David Guttenfelder / AP
Japanese military unload food aid from a U.S. helicopter, that was dispatched from the the USS George Washington, as it lands near a shelter in the earthquake and tsunami-hit town of Minamisanriku, Friday, March 18.
AP photojournalist David Guttenfelder shares his experience covering the aftermath of the earthquake and tsunami in Japan.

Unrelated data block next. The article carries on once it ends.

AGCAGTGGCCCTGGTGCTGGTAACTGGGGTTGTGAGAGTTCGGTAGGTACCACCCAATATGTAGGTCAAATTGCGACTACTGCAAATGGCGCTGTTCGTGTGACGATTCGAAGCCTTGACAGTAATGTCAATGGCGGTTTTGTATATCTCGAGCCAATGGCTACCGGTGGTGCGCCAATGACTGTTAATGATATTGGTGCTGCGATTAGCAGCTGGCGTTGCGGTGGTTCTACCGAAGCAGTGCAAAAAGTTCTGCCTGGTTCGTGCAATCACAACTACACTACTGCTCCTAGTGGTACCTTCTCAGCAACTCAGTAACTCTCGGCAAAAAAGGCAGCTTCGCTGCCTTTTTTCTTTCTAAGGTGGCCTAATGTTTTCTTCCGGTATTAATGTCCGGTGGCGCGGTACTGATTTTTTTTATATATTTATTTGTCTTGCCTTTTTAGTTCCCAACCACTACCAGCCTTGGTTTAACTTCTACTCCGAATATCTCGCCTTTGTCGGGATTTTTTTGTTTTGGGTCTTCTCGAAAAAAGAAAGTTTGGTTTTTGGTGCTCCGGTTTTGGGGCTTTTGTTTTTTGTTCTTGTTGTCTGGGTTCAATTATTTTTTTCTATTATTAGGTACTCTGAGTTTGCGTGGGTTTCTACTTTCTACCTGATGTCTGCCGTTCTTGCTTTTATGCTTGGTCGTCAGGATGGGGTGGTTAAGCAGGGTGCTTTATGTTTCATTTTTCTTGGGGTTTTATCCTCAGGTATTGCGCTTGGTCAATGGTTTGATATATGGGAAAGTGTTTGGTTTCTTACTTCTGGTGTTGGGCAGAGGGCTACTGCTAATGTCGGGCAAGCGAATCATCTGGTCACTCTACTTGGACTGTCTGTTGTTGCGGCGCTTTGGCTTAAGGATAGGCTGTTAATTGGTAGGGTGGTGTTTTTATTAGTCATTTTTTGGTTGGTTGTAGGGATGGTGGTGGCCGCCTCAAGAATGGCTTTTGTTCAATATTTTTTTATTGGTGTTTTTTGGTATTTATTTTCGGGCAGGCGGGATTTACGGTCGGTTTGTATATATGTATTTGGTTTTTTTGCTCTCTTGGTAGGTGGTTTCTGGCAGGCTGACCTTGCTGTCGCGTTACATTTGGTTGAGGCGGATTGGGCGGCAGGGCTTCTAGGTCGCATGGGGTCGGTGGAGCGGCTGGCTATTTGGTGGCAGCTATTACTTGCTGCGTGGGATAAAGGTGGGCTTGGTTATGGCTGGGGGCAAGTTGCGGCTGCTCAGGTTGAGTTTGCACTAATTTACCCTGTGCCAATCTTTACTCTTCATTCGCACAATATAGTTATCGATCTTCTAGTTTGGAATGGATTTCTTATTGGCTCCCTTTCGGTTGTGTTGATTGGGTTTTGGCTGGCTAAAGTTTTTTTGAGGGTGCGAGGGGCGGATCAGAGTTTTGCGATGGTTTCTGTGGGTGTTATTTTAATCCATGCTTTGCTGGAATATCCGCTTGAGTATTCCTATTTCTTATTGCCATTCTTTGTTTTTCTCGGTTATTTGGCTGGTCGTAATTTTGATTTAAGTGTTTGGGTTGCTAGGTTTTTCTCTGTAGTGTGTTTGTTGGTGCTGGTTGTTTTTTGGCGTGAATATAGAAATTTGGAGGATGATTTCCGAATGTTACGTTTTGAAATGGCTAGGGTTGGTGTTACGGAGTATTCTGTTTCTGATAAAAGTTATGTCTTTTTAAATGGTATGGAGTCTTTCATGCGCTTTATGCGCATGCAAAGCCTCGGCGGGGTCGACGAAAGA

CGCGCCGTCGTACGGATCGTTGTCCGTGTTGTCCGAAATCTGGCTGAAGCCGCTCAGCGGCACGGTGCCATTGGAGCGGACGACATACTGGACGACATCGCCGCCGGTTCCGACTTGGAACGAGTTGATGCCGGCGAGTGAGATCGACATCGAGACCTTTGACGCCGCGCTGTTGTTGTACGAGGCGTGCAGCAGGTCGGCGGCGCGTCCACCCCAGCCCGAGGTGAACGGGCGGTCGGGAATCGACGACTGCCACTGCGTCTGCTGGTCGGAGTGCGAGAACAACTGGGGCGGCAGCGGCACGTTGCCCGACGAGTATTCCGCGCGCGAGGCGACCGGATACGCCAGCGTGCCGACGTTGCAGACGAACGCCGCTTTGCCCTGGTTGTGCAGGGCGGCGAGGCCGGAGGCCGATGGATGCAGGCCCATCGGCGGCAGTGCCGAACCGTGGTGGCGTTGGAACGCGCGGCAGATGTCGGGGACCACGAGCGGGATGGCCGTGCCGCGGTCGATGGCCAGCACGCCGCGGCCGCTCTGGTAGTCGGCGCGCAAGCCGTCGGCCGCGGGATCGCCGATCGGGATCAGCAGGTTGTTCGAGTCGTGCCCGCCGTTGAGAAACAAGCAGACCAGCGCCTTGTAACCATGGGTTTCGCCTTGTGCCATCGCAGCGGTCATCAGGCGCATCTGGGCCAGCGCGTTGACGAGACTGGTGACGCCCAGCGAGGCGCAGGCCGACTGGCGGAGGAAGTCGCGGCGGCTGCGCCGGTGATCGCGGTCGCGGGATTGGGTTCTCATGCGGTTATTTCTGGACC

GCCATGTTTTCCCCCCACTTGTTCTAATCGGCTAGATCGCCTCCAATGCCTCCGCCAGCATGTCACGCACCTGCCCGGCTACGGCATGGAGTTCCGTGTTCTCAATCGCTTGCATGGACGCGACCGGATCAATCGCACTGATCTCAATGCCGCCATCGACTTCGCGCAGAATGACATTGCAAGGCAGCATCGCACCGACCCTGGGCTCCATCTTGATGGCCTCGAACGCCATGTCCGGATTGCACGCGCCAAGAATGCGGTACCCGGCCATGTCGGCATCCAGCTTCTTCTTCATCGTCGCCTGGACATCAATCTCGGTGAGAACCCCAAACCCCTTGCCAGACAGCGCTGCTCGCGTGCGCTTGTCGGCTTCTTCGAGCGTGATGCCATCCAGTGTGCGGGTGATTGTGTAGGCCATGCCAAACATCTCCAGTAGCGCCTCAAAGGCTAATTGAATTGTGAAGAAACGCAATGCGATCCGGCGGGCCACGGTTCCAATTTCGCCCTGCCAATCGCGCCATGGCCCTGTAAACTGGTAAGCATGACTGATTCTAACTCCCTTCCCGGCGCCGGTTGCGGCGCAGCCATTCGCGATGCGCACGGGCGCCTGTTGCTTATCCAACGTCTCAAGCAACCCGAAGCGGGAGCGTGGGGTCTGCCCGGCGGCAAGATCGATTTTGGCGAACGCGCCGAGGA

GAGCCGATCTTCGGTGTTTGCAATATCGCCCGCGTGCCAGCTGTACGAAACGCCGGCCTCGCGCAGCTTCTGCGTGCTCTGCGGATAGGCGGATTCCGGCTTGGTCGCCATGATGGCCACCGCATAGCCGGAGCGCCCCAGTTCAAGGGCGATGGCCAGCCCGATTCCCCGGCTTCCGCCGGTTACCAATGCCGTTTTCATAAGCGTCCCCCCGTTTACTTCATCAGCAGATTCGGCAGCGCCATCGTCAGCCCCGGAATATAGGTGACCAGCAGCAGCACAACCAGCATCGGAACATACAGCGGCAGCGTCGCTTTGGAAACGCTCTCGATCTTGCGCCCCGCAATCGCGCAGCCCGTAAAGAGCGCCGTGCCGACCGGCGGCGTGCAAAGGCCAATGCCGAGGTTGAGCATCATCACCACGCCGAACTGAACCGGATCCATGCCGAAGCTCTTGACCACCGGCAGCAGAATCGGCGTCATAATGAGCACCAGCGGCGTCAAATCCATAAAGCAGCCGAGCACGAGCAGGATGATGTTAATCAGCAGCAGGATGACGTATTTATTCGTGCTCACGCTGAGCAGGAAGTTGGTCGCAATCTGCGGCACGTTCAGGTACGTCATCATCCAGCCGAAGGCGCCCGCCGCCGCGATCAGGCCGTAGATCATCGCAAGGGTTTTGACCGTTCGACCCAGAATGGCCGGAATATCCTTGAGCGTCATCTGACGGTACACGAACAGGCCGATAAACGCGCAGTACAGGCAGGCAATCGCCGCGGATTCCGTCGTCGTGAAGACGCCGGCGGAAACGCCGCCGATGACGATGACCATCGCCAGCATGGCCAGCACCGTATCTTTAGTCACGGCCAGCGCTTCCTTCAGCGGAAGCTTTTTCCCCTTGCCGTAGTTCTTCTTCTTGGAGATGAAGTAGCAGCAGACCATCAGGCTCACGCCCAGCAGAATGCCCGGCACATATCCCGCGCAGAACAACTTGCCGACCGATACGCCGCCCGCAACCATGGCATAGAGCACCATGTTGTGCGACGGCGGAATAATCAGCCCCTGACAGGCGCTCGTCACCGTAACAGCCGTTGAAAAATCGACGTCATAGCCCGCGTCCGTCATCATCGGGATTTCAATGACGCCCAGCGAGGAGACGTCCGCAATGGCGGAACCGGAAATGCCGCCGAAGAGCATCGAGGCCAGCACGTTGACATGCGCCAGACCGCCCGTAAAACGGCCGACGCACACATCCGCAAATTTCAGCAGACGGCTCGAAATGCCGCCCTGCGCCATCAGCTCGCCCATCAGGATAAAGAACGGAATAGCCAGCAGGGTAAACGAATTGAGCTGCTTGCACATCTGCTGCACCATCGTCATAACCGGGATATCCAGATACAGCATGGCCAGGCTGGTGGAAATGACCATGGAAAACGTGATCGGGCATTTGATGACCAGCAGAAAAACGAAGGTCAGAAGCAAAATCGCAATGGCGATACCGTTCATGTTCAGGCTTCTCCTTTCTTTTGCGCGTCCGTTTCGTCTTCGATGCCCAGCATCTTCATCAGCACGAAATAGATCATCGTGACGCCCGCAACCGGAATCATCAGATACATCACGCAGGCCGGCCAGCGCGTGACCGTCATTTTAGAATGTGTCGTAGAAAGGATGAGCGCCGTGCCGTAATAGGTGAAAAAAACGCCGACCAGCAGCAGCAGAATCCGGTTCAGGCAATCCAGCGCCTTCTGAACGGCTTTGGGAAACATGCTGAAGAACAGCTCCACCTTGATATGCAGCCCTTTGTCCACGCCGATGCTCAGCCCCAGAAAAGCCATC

I was inside a shelter on a hill above the leveled city of Minamisanriku. I heard a helicopter from the USS Ronald Reagan approaching outside. Several Japanese troops and I ran out into a muddy field where it landed. One of the U.S. crew members pantomimed to the Japanese that there were boxes of food on board and they began lifting cans of beans, dried foods, and powdered milk and stacking them outside. An American crew member approached me and, shouting over the thump of the chopper blades, he asked "Do you speak English? What do these people need? Medicine? Food?' I'd just arrived and didn't know. I glanced inside the makeshift hospital and saw they had medicine, so I shouted back that I guessed they needed food. After that, I found a Japanese soldier and a medic and told them to make a list of what they needed and give it to the chopper when they came back. They wrote on a Post-it note that they needed more food and especially cooking and heating gas. An hour later, the scene replayed. We heard another chopper coming in, this time from the USS George Washington. After food was unloaded, a crew member came up to me and shouted "Do you speak English? What do these people need?"